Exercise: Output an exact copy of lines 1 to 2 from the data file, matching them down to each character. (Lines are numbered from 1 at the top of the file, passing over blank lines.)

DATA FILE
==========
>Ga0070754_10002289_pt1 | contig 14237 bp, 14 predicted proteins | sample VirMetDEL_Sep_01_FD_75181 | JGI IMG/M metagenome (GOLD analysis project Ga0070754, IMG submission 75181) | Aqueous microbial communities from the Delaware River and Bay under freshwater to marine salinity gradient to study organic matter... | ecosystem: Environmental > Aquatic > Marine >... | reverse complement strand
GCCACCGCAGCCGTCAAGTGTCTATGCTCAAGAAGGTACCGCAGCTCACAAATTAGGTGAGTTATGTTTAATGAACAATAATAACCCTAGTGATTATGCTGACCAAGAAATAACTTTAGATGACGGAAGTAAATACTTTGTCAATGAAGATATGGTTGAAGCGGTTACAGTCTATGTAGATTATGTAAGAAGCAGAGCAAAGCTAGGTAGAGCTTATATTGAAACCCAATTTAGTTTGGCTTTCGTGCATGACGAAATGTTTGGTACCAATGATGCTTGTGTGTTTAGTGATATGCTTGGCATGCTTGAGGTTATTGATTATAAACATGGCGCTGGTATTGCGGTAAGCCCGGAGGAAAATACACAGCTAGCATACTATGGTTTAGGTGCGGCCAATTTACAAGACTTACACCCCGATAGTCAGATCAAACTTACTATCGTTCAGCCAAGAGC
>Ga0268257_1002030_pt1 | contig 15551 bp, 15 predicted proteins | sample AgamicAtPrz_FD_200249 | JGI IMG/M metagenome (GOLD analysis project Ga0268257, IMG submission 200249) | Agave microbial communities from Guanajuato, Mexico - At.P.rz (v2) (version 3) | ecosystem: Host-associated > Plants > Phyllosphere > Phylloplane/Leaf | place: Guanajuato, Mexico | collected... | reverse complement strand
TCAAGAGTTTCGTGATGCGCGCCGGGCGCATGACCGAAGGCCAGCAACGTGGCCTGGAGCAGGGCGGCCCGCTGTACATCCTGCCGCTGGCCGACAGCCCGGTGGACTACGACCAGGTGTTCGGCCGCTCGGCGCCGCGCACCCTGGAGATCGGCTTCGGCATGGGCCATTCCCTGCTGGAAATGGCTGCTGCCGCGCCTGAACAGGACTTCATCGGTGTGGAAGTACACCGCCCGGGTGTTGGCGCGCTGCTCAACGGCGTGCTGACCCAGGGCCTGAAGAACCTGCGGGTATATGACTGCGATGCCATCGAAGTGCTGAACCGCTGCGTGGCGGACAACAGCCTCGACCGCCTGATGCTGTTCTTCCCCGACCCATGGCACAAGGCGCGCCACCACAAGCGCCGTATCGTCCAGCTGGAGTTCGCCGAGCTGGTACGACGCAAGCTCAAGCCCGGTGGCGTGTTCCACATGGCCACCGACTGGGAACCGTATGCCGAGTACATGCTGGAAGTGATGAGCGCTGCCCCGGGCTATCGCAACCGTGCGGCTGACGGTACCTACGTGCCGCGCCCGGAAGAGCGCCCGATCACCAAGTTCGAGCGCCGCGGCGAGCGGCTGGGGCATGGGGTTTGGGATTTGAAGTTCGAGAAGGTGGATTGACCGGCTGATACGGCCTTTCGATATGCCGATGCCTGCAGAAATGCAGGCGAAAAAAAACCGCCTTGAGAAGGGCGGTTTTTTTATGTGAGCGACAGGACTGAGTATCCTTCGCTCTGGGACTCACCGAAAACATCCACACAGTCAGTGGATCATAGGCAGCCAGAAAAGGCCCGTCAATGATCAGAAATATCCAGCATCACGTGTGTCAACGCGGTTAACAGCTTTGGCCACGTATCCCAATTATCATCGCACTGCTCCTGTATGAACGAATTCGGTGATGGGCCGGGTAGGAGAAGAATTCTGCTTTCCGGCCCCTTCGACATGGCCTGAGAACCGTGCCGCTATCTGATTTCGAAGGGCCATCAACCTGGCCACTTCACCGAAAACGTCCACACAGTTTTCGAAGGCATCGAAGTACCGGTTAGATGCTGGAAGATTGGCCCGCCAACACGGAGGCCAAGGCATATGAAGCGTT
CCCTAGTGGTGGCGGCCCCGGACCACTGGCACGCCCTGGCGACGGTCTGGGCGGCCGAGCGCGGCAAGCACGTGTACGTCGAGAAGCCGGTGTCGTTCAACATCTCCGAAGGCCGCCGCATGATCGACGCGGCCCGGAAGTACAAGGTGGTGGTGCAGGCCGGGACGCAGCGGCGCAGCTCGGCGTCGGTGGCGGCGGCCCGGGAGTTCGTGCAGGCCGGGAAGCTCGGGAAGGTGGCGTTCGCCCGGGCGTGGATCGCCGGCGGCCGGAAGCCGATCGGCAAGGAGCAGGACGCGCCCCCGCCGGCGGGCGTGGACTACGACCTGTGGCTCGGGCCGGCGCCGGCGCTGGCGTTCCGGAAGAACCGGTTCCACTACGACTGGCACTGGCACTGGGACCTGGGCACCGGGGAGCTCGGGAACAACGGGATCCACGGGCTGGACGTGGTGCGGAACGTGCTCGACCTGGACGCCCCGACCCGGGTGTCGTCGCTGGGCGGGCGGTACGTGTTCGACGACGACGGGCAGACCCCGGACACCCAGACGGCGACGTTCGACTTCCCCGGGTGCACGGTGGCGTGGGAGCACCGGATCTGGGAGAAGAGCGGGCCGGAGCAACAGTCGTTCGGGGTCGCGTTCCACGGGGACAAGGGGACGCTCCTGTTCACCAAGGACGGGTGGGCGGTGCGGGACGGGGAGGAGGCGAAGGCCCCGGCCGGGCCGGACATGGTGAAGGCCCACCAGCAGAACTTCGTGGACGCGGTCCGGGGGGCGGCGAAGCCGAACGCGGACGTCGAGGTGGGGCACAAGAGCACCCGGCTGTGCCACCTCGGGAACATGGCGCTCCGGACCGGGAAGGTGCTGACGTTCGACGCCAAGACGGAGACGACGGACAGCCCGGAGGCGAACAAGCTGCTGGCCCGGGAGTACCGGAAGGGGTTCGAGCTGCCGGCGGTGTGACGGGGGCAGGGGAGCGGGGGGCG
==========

>Ga0070754_10002289_pt1 | contig 14237 bp, 14 predicted proteins | sample VirMetDEL_Sep_01_FD_75181 | JGI IMG/M metagenome (GOLD analysis project Ga0070754, IMG submission 75181) | Aqueous microbial communities from the Delaware River and Bay under freshwater to marine salinity gradient to study organic matter... | ecosystem: Environmental > Aquatic > Marine >... | reverse complement strand
GCCACCGCAGCCGTCAAGTGTCTATGCTCAAGAAGGTACCGCAGCTCACAAATTAGGTGAGTTATGTTTAATGAACAATAATAACCCTAGTGATTATGCTGACCAAGAAATAACTTTAGATGACGGAAGTAAATACTTTGTCAATGAAGATATGGTTGAAGCGGTTACAGTCTATGTAGATTATGTAAGAAGCAGAGCAAAGCTAGGTAGAGCTTATATTGAAACCCAATTTAGTTTGGCTTTCGTGCATGACGAAATGTTTGGTACCAATGATGCTTGTGTGTTTAGTGATATGCTTGGCATGCTTGAGGTTATTGATTATAAACATGGCGCTGGTATTGCGGTAAGCCCGGAGGAAAATACACAGCTAGCATACTATGGTTTAGGTGCGGCCAATTTACAAGACTTACACCCCGATAGTCAGATCAAACTTACTATCGTTCAGCCAAGAGC